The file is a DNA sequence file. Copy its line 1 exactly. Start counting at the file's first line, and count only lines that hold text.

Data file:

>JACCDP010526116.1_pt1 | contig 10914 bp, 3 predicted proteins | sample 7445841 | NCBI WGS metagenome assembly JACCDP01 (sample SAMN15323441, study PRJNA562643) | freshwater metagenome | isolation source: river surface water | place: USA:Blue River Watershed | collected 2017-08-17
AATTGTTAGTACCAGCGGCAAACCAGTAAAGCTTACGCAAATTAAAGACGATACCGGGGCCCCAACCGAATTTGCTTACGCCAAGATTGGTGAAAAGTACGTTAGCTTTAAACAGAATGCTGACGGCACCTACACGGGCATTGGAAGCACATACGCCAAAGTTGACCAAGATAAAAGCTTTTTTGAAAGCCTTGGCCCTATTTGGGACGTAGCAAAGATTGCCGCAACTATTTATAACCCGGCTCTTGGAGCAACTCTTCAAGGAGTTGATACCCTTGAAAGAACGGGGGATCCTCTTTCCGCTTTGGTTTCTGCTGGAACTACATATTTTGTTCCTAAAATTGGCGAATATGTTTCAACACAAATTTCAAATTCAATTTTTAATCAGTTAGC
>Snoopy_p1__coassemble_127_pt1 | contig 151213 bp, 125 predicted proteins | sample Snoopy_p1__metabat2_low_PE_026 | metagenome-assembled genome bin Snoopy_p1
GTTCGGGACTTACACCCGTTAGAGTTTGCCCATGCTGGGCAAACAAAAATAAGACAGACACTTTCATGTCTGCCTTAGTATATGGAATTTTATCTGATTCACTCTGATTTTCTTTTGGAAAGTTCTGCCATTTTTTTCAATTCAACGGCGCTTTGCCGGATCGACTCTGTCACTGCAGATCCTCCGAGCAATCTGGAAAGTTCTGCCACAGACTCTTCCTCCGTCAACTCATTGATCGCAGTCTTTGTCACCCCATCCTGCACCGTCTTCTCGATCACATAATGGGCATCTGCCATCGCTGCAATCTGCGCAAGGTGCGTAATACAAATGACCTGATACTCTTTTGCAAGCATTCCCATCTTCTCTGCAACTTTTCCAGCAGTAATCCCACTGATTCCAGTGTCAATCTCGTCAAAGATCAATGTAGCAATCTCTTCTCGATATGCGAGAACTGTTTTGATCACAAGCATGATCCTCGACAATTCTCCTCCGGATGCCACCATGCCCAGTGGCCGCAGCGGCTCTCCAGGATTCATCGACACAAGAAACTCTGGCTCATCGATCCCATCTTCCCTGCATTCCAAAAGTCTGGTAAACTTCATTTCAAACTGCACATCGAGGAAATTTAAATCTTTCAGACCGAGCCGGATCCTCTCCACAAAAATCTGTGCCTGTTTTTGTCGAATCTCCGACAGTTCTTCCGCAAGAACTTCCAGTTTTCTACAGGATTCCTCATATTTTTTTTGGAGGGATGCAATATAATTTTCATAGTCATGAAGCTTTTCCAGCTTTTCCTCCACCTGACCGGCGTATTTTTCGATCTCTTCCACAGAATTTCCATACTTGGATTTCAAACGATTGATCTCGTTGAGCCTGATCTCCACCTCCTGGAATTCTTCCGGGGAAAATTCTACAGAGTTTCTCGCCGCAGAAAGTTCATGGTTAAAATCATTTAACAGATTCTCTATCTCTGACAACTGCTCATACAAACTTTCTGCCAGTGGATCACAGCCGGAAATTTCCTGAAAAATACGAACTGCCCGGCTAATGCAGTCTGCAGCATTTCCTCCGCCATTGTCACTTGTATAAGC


>JACCDP010526116.1_pt1 | contig 10914 bp, 3 predicted proteins | sample 7445841 | NCBI WGS metagenome assembly JACCDP01 (sample SAMN15323441, study PRJNA562643) | freshwater metagenome | isolation source: river surface water | place: USA:Blue River Watershed | collected 2017-08-17